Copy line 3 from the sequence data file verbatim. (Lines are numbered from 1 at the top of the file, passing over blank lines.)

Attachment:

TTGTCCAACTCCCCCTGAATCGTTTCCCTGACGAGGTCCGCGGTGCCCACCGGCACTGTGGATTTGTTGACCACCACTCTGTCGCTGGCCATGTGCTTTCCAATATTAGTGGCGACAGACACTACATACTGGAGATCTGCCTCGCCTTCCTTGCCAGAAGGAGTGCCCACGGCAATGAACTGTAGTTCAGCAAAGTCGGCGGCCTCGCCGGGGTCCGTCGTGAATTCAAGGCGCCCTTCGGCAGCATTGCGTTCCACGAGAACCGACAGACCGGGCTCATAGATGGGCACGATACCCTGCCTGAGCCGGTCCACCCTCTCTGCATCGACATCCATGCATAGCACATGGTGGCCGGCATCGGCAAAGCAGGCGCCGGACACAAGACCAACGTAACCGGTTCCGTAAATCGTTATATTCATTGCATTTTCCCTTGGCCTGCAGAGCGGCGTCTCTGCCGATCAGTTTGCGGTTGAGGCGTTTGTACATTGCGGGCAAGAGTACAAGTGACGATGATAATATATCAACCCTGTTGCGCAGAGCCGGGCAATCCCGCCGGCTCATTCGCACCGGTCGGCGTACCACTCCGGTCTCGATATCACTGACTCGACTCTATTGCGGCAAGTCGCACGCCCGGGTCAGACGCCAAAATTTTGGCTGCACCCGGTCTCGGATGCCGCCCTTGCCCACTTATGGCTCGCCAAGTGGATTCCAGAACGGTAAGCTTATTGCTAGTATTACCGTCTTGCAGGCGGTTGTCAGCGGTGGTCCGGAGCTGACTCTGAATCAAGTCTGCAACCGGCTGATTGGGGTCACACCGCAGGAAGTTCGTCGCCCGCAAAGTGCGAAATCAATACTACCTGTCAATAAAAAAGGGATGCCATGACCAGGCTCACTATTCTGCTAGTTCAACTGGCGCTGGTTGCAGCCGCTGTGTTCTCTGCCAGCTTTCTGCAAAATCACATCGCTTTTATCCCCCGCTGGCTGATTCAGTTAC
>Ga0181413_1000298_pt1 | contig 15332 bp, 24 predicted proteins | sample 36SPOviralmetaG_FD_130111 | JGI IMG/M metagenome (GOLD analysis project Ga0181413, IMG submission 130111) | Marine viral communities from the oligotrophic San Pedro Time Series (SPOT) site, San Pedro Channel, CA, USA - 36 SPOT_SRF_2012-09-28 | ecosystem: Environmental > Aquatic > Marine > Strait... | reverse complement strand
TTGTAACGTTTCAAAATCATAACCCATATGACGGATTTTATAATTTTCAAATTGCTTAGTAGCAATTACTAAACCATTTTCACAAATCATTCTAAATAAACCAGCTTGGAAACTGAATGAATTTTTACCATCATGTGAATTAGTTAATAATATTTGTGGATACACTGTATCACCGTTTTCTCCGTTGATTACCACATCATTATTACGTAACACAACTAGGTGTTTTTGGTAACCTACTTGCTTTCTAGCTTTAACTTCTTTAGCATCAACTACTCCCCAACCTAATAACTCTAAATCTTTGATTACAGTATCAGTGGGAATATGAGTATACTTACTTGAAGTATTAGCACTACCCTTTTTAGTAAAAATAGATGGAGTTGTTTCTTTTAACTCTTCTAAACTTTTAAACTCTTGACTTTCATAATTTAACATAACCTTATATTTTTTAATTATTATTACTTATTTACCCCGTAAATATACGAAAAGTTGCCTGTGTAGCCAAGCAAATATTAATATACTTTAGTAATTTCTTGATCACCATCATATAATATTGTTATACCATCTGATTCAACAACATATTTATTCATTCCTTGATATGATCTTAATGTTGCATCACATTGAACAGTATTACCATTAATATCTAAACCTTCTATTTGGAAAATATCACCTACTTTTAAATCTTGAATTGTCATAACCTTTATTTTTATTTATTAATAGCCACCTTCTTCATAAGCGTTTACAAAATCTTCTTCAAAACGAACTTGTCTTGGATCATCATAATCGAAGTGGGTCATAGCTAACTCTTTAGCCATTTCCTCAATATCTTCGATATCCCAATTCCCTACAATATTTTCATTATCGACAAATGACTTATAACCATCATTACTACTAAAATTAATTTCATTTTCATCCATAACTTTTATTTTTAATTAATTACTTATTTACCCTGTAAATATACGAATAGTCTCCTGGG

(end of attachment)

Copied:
TTGTAACGTTTCAAAATCATAACCCATATGACGGATTTTATAATTTTCAAATTGCTTAGTAGCAATTACTAAACCATTTTCACAAATCATTCTAAATAAACCAGCTTGGAAACTGAATGAATTTTTACCATCATGTGAATTAGTTAATAATATTTGTGGATACACTGTATCACCGTTTTCTCCGTTGATTACCACATCATTATTACGTAACACAACTAGGTGTTTTTGGTAACCTACTTGCTTTCTAGCTTTAACTTCTTTAGCATCAACTACTCCCCAACCTAATAACTCTAAATCTTTGATTACAGTATCAGTGGGAATATGAGTATACTTACTTGAAGTATTAGCACTACCCTTTTTAGTAAAAATAGATGGAGTTGTTTCTTTTAACTCTTCTAAACTTTTAAACTCTTGACTTTCATAATTTAACATAACCTTATATTTTTTAATTATTATTACTTATTTACCCCGTAAATATACGAAAAGTTGCCTGTGTAGCCAAGCAAATATTAATATACTTTAGTAATTTCTTGATCACCATCATATAATATTGTTATACCATCTGATTCAACAACATATTTATTCATTCCTTGATATGATCTTAATGTTGCATCACATTGAACAGTATTACCATTAATATCTAAACCTTCTATTTGGAAAATATCACCTACTTTTAAATCTTGAATTGTCATAACCTTTATTTTTATTTATTAATAGCCACCTTCTTCATAAGCGTTTACAAAATCTTCTTCAAAACGAACTTGTCTTGGATCATCATAATCGAAGTGGGTCATAGCTAACTCTTTAGCCATTTCCTCAATATCTTCGATATCCCAATTCCCTACAATATTTTCATTATCGACAAATGACTTATAACCATCATTACTACTAAAATTAATTTCATTTTCATCCATAACTTTTATTTTTAATTAATTACTTATTTACCCTGTAAATATACGAATAGTCTCCTGGG